It’s a project 500 million years in the making: Using a process called paleo-experimental evolution, Georgia Tech researchers have resurrected a 500-million-year-old gene from bacteria and inserted it into modern-day Escherichia coli (E. coli) bacteria. This bacterium has now been growing for more than 1,000 generations, giving the scientists a front row seat to observe evolution in action.
After achieving the difficult task of placing the ancient gene in the correct chromosomal order and position in place of the modern gene within E. coli, Kaçar produced eight identical bacterial strains and allowed “ancient life” to re-evolve. This chimeric bacteria composed of both modern and ancient genes survived, but grew about two times slower than its counterpart composed of only modern genes.
“The altered organism wasn’t as healthy or fit as its modern-day version, at least initially,” said Gaucher, “and this created a perfect scenario that would allow the altered organism to adapt and become more fit as it accumulated mutations with each passing day.”
The growth rate eventually increased and, after the first 500 generations, the scientists sequenced the genomes of all eight lineages to determine how the bacteria adapted. Not only did the fitness levels increase to nearly modern-day levels, but also some of the altered lineages actually became healthier than their modern counterpart.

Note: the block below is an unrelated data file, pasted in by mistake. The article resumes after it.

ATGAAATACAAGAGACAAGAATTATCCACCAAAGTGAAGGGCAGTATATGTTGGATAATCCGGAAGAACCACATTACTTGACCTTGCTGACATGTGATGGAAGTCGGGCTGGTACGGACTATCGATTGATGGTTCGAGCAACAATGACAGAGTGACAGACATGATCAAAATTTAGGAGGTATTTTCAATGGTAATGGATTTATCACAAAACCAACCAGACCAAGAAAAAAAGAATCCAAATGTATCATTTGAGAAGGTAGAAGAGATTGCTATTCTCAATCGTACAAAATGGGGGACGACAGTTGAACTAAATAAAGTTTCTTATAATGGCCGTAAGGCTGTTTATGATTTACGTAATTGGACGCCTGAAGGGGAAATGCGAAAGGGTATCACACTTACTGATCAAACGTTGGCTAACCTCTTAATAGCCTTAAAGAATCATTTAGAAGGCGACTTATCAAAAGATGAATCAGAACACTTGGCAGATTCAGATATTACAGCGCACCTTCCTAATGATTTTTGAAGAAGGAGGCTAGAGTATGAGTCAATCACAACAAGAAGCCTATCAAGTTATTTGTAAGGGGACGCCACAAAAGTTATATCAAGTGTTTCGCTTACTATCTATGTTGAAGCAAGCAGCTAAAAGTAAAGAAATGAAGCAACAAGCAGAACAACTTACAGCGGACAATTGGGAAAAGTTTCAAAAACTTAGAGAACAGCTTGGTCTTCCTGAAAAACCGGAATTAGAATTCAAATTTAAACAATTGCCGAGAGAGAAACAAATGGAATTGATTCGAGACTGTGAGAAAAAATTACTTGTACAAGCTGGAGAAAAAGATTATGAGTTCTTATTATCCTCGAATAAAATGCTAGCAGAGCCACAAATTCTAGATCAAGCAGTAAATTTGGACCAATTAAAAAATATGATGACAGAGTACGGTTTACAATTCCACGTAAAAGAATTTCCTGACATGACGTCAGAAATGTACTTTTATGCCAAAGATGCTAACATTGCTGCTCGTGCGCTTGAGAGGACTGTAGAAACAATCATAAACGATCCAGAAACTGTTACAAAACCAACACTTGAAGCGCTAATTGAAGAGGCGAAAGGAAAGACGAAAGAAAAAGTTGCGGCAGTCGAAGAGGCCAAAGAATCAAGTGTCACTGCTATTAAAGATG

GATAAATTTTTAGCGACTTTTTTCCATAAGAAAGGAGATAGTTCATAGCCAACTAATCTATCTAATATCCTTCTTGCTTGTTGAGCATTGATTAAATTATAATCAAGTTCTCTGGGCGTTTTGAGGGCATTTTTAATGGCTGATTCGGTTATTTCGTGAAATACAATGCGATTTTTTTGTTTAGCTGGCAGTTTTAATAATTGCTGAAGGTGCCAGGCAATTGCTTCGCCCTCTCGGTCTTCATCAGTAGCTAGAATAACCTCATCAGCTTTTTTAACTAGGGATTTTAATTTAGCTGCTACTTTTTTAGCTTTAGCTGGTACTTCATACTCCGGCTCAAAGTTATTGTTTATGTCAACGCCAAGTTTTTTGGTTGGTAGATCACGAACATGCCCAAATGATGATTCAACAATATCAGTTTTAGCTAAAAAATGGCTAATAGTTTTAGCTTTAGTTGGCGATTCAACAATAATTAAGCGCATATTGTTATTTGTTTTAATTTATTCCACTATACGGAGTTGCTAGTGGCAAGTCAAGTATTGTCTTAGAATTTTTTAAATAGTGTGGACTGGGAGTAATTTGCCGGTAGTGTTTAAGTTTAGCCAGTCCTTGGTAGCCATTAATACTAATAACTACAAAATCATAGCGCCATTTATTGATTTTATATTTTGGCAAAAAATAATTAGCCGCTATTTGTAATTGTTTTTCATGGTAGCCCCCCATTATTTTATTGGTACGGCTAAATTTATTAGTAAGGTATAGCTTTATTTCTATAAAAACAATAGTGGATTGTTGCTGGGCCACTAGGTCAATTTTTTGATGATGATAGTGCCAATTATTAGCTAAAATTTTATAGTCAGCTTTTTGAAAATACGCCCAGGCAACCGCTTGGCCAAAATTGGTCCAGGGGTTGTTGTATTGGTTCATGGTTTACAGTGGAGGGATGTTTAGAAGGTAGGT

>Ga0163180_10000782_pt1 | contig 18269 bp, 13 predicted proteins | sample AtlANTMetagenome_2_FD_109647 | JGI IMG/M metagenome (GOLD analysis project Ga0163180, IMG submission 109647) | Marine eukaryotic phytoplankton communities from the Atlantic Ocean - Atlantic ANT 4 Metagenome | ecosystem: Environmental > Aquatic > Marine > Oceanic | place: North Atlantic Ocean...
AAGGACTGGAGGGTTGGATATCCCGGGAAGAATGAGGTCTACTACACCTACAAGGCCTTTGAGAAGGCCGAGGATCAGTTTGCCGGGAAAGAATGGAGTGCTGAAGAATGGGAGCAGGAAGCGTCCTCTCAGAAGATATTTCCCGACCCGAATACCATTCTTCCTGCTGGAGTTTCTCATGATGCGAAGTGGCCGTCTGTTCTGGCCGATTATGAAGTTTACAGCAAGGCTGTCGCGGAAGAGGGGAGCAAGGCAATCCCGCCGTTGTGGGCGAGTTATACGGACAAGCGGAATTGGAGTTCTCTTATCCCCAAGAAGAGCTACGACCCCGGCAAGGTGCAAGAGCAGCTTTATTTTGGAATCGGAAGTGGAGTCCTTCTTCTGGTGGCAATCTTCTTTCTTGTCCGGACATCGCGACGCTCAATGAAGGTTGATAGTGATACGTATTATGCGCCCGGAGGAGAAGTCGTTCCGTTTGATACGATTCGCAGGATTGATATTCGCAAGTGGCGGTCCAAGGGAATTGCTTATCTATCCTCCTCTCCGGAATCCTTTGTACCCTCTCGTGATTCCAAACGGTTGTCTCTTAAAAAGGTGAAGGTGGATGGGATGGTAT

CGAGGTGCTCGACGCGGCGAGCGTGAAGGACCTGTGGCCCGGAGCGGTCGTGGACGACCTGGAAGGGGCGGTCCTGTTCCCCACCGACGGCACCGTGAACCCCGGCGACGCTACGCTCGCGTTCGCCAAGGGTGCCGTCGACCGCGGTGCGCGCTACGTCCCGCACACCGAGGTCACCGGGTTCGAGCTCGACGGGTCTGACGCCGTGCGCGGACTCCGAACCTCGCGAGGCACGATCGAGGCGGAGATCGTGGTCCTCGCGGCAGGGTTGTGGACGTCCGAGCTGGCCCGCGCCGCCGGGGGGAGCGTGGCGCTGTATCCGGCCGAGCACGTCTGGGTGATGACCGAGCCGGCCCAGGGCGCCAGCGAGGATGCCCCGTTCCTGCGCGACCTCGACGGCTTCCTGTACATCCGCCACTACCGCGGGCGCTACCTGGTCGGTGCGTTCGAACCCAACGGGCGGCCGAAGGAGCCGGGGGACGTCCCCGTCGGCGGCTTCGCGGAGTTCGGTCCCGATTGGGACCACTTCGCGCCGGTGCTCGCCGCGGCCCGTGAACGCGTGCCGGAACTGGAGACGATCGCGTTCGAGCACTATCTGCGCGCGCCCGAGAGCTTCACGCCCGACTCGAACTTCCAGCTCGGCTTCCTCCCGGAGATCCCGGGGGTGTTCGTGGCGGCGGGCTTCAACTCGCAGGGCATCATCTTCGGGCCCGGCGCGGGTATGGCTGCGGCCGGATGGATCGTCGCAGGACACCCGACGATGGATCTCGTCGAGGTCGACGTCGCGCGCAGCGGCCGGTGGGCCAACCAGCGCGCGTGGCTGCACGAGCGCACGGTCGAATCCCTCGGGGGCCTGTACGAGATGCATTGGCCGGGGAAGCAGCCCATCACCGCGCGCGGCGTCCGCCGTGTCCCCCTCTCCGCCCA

When the researchers looked closer, they noticed that every EF-Tu gene did not accumulate mutations. Instead, the modern proteins that interact with the ancient EF-Tu inside of the bacteria had mutated and these mutations were responsible for the rapid adaptation that increased the bacteria’s fitness. In short, the ancient gene has not yet mutated to become more similar to its modern form, but rather, the bacteria found a new evolutionary trajectory to adapt.
These results were presented at the recent NASA International Astrobiology Science Conference. The scientists will continue to study new generations, waiting to see if the protein will follow its historical path or whether it will adopt via a novel path altogether.
“We think that this process will allow us to address several longstanding questions in evolutionary and molecular biology,” said Kaçar. “Among them, we want to know if an organism’s history limits its future and if evolution always leads to a single, defined point or whether evolution has multiple solutions to a given problem.”
The sheer number of interacting genes in protein synthesis means that random mutations are more likely to hit one of EF-Tu’s partners than EF-Tu itself. Eventually, though, EF-Tu may begin to evolve – either following the same path it began 500 million years ago or not. We’ll have to wait for the final results.
The Daily Galaxy viahttp://www.gatech.edu